After more than a decade of war, one might be forgiven for assuming that Syrians had seen almost every form of suffering imaginable. But that’s not what it looks like in rural parts of the country, where miserly rains, new twists in the conflict, and a grimmer macroeconomic outlook turned 2021 into arguably the worst year of the war yet – as highlighted in a new report by the Center for Climate and Security’s Peter Schwartzstein, and PAX’s Wim Zwijnenburg.
Climate-induced drought struck communities that had already exhausted many of their coping mechanisms. Additional falls in the value of the Syrian pound made imports of food, fodder, and agricultural inputs less affordable than ever. All this at a time of intensified hostilities due to increased Turkish military interventions and renewed Islamic State terror attacks, among other sources of violence, fueled unprecedented economic and security challenges across the northeast and other corners of the country.
In humanitarian terms, the fallout from these crises has been predictably bleak. Hunger, thirst, and health crises have proliferated. School attendance has reached new lows. With agriculture and pastoralism more important to the Syrian economy than any point since the early 1990s due to wartime industrial collapse, particularly in the traditionally agrarian northeast, almost no one, countryside dweller or not, has been spared the consequences of a year in which herd sizes fell by at least half in places, if not considerably more, and crop yields plummeted.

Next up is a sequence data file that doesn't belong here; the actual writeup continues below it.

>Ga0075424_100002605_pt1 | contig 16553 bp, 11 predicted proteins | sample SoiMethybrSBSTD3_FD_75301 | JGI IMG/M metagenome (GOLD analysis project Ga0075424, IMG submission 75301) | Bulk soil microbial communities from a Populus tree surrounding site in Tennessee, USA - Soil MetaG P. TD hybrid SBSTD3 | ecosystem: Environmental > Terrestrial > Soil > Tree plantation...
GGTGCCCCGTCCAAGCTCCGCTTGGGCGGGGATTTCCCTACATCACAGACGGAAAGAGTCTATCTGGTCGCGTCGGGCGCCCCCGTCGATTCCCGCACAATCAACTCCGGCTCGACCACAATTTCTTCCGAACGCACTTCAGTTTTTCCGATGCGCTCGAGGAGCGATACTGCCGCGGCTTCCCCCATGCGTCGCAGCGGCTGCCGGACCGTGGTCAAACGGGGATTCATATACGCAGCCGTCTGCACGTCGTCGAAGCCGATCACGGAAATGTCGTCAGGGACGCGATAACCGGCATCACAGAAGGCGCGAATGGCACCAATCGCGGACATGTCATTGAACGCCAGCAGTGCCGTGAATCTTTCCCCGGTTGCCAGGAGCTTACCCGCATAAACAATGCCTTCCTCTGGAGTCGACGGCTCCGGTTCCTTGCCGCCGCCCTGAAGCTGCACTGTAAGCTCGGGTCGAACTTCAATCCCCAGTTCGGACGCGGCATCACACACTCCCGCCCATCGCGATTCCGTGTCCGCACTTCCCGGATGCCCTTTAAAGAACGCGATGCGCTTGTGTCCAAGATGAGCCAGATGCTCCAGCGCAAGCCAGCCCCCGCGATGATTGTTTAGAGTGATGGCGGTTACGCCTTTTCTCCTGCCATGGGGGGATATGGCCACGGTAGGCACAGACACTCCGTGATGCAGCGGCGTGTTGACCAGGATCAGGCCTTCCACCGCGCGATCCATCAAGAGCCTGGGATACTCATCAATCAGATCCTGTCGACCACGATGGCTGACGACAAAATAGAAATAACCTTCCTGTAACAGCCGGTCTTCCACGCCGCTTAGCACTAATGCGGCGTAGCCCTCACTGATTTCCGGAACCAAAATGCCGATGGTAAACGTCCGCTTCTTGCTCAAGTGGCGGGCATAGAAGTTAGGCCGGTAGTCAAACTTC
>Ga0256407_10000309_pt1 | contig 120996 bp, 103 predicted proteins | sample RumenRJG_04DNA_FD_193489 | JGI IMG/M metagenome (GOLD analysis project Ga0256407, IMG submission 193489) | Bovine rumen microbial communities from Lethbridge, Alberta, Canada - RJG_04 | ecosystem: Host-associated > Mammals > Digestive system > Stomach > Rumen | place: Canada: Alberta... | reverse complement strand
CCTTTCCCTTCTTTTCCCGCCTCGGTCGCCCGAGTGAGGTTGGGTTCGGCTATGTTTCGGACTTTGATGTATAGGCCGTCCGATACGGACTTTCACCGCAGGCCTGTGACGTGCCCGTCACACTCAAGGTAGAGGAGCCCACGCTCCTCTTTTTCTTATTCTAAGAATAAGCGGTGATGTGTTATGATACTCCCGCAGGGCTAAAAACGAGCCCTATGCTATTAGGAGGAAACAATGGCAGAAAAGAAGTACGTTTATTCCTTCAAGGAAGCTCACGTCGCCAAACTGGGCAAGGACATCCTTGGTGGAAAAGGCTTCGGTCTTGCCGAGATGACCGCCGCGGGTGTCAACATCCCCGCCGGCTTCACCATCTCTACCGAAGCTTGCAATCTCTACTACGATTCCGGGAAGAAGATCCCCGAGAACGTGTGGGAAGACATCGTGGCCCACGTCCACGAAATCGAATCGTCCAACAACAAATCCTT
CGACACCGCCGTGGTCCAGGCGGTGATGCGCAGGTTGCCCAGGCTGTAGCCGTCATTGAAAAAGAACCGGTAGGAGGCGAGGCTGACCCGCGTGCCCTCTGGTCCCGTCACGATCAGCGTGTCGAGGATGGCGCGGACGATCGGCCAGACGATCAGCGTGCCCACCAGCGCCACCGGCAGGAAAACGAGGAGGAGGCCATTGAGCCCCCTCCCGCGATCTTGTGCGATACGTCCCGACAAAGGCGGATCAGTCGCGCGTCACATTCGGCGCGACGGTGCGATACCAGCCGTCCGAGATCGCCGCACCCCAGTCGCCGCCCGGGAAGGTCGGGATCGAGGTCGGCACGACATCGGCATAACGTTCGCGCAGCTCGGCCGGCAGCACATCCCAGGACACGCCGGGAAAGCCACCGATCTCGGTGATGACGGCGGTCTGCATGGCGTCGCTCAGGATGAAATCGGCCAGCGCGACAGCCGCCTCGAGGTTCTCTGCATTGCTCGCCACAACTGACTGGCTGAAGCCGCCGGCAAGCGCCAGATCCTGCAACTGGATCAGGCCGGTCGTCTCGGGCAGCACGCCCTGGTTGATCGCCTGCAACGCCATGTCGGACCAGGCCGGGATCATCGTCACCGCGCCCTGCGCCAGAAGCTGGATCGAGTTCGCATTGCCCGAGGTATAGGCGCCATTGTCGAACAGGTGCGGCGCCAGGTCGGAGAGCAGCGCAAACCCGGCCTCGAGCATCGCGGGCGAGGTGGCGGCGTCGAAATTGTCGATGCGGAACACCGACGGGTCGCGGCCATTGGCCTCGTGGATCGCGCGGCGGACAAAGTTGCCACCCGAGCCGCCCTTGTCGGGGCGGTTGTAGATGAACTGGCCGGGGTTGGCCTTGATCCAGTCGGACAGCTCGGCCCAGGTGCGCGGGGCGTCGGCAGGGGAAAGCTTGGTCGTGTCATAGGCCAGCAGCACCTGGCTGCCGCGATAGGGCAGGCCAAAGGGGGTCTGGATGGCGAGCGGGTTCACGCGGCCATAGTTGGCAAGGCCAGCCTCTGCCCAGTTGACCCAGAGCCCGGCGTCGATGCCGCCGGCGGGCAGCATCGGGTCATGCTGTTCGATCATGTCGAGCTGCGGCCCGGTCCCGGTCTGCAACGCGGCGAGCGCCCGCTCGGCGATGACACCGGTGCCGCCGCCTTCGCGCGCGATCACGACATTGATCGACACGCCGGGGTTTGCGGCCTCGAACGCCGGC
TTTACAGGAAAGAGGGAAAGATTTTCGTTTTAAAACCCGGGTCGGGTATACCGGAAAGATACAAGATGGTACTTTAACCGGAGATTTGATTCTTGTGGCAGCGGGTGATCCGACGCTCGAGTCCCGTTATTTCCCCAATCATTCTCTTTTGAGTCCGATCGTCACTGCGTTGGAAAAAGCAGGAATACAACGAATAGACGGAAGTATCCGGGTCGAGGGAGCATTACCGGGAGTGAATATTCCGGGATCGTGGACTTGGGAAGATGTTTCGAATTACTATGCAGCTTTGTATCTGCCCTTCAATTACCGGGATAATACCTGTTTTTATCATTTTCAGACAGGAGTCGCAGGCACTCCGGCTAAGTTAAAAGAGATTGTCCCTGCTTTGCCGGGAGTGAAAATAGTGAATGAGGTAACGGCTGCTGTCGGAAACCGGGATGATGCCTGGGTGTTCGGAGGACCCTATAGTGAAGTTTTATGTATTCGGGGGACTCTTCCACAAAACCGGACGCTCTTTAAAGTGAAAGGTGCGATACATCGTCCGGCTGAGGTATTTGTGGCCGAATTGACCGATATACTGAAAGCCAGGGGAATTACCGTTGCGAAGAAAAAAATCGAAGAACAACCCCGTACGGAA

In a country already riven with multiple overlapping conflicts, this drought-centric chaos threatens to spill into additional instability of the kind that battered Syrians can ill-afford. Rural livestock rustling and other forms of crime are surging, which is contributing to mounting distrust among villagers and deteriorating social cohesion. Tensions between farmers and pastoralists are on the rise. There’s just not enough usable land or pasture to go around, and with more arms and fewer coherent conflict resolution tools in circulation, greater potential for that mismatch to translate into violence. Most immediately, the increasing failure of the ‘self-administration,’ which governs most of the northeast, to meet popular needs is contributing to a crisis of legitimacy that threatens to unsettle one of the few areas of relative calm within Syria.
As Russia expands its war on Ukraine, the situation in one of Moscow’s other zones of intervention provides a grim illustration of the environmental destruction and food insecurity these conflicts generally inflict.
To read more about this brewing, under-reported danger, please visit here to download the full report. The report is based on fieldwork conducted in northeast Syria in 2021, along with previous on-the-ground research and an array of remote sensing and humanitarian data.